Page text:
Nemrud Daği: the tomb of king Antiochus I Theos of Commagene (r.70-31 BCE), famous for its uncommon sculpture.
The mountain known as Nemrud Daǧi, one of the westernmost peaks of the Antitaurus, is 2150 meters high. On the summit, king Antiochus I Theos of Commagene (r.70-31 BCE) ordered his tomb to be built. The burial chamber cannot be reached, because on top of it is a tumulus of 150 meters in diameter and fifty meters high, made of grapefruit-sized stones that cannot be removed.
The site consists of two large, partly artificial terraces, one in the east and one in the west. The tumulus is between them. Access is from the south; there is a minor terrace in the north. Both main terraces are dominated by tall statues of the gods, seated on thrones: the mountain is their home. The most interesting aspect is that the gods, who are shown in Greek style, are presented in inscriptions as equivalents of eastern counterparts. So, Apollo is equaled to Mithra, the Iranian sun god; Zeus is identical to Oromasdes (Ahuramazda in Old Persian); and Heracles becomes Artagenes.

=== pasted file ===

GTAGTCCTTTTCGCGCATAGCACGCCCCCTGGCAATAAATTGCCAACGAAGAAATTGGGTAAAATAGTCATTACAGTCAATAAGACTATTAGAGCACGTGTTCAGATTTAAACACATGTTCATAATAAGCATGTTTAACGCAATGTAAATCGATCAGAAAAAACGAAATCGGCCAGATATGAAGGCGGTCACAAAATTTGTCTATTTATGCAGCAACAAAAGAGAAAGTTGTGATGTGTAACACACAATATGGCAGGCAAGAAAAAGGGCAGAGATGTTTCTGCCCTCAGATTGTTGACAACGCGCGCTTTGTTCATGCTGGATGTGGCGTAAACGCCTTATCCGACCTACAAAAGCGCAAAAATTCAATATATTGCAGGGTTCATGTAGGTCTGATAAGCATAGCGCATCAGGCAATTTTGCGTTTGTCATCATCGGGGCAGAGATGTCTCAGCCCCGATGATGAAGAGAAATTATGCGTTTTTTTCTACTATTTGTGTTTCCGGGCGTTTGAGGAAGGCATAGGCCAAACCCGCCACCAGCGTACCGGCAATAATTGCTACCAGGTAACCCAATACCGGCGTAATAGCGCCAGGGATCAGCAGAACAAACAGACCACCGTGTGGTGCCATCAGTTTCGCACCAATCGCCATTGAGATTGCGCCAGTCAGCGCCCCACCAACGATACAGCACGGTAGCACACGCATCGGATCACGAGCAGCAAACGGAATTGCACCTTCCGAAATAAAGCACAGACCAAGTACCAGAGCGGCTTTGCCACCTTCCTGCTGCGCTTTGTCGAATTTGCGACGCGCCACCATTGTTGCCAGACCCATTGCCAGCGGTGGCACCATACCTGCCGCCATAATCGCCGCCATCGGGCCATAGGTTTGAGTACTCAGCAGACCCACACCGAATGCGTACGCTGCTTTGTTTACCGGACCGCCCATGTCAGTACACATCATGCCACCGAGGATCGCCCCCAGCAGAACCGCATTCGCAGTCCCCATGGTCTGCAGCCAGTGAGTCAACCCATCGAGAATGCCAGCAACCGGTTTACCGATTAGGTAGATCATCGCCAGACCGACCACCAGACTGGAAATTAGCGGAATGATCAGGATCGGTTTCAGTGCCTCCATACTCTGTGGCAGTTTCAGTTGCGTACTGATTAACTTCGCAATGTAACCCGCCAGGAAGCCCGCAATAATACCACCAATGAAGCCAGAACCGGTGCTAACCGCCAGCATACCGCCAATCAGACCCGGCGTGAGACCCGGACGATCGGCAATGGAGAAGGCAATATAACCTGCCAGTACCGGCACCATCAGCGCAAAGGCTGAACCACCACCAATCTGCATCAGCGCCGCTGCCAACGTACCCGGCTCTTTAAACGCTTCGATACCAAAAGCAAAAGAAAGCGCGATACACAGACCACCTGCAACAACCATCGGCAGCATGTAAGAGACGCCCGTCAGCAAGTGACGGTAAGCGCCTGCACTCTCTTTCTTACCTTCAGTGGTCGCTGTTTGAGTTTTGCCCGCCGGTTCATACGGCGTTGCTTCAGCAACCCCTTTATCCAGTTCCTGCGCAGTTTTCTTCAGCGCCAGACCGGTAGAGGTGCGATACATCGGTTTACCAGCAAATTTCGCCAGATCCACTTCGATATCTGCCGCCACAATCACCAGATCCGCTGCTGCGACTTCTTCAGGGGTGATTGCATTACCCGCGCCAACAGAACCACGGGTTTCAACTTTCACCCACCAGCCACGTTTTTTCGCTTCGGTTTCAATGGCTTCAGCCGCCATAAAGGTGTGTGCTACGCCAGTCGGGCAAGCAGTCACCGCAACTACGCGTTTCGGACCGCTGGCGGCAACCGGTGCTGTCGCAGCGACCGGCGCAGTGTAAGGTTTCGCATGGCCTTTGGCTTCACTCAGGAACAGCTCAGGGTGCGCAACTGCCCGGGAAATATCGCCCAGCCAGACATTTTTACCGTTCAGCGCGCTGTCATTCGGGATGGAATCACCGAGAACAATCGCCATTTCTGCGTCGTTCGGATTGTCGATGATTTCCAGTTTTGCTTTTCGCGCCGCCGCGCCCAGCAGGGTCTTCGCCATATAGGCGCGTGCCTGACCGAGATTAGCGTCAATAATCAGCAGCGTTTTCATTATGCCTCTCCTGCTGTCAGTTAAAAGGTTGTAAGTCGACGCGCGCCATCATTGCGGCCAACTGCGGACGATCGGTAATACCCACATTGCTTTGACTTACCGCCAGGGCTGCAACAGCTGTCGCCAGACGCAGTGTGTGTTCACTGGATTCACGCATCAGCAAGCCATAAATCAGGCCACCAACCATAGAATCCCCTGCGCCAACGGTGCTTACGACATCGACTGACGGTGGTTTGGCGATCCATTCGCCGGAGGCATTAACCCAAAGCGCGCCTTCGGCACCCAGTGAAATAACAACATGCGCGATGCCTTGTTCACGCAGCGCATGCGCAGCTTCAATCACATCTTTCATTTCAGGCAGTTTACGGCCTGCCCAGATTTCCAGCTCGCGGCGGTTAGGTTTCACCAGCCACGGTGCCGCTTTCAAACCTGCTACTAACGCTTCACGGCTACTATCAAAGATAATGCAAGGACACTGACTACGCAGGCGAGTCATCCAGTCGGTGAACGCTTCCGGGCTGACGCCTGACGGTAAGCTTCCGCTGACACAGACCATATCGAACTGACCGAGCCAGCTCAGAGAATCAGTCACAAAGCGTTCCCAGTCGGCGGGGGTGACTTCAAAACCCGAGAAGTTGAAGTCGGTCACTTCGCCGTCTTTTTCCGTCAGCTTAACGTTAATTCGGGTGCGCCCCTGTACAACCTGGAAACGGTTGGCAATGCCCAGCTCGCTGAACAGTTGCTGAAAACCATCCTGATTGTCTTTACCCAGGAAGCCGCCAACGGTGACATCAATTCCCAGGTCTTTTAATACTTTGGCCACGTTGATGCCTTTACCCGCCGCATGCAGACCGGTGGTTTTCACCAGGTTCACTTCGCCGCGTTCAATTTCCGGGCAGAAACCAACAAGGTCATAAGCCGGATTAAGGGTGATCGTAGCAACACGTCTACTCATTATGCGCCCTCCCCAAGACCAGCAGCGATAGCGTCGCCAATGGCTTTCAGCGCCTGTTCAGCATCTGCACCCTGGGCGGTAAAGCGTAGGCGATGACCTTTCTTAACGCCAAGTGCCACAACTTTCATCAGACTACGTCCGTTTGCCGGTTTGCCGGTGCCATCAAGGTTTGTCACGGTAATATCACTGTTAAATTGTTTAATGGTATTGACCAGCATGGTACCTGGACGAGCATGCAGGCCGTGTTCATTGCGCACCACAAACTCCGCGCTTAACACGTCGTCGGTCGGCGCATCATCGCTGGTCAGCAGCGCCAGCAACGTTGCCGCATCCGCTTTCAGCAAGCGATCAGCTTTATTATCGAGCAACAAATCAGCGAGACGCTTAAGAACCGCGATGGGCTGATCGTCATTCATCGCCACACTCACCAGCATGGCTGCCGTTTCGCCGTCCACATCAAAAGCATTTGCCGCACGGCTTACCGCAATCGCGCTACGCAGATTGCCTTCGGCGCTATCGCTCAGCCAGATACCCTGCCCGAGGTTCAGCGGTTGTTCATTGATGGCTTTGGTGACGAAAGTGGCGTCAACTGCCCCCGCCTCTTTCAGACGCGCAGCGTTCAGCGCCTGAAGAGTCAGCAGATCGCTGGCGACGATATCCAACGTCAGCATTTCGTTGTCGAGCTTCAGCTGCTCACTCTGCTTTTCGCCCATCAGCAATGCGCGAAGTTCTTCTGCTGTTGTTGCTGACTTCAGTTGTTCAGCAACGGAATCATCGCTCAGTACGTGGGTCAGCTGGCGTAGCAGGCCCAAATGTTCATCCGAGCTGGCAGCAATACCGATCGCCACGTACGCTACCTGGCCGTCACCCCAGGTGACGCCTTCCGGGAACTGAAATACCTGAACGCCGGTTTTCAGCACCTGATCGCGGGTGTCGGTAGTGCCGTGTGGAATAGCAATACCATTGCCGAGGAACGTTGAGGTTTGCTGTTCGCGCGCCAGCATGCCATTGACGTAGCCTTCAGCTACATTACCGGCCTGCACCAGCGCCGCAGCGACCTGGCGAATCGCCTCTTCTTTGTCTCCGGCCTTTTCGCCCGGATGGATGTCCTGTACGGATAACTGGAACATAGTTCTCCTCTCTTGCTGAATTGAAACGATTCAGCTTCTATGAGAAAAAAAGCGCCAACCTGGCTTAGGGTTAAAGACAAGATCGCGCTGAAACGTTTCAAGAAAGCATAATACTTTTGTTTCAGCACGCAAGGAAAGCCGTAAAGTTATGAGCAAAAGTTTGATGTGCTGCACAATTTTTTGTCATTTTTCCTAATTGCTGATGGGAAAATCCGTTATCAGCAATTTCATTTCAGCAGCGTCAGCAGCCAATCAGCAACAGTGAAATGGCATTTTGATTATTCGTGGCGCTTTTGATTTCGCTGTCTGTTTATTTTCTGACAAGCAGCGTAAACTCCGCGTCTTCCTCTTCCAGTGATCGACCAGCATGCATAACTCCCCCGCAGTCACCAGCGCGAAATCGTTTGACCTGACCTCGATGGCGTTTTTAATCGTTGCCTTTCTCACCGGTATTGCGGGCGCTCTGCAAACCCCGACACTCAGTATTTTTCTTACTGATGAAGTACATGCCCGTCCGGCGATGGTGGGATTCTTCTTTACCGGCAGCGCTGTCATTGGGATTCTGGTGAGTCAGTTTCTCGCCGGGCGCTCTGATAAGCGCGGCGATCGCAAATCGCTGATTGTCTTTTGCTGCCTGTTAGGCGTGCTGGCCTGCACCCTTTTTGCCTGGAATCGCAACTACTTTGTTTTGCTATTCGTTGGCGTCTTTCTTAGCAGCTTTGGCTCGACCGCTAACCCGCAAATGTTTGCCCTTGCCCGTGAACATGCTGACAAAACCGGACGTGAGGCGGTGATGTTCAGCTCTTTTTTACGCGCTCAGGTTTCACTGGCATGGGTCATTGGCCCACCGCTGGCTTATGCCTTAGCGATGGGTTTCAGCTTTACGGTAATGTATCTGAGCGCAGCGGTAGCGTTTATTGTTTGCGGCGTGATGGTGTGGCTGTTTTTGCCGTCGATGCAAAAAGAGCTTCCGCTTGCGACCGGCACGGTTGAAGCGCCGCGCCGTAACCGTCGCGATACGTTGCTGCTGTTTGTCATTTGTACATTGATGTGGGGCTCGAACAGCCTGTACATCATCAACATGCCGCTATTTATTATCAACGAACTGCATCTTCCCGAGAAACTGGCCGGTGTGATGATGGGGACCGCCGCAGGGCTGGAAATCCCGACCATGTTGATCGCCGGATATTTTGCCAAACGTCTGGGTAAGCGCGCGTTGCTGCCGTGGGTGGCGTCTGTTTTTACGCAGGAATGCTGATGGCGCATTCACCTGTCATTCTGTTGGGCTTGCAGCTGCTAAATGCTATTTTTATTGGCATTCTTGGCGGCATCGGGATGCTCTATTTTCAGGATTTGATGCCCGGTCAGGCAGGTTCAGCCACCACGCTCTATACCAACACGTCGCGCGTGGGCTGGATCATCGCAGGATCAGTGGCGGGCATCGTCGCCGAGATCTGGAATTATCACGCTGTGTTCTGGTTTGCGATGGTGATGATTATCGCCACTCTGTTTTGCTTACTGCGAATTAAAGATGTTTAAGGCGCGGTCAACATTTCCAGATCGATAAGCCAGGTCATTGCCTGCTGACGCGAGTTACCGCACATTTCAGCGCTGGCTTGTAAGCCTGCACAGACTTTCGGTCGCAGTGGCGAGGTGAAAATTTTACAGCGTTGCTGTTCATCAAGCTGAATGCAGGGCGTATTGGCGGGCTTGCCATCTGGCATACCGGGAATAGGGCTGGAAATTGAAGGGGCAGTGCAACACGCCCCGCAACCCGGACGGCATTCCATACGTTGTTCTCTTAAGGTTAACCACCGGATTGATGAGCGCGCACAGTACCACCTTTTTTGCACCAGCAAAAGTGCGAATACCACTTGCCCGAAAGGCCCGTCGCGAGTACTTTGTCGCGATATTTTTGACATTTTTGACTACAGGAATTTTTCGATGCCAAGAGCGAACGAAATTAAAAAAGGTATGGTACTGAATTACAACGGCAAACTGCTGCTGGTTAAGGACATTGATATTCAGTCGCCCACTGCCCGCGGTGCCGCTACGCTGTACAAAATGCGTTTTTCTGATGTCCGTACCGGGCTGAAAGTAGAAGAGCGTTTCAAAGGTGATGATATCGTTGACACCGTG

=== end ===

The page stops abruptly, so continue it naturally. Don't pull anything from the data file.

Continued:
East and west are also represented as equal in the orthostats of Antiochus' ancestors. They are presented in two groups, on both main terraces: on the one hand, the king claimed to be a descendant of the Macedonian conqueror Alexander the Great, on the other hand, he reckoned Darius I the Great, the founder of the Achaemenid dynasty, among his ancestors. The stones of the orthostats originate from a quarry at the foot of the mountain.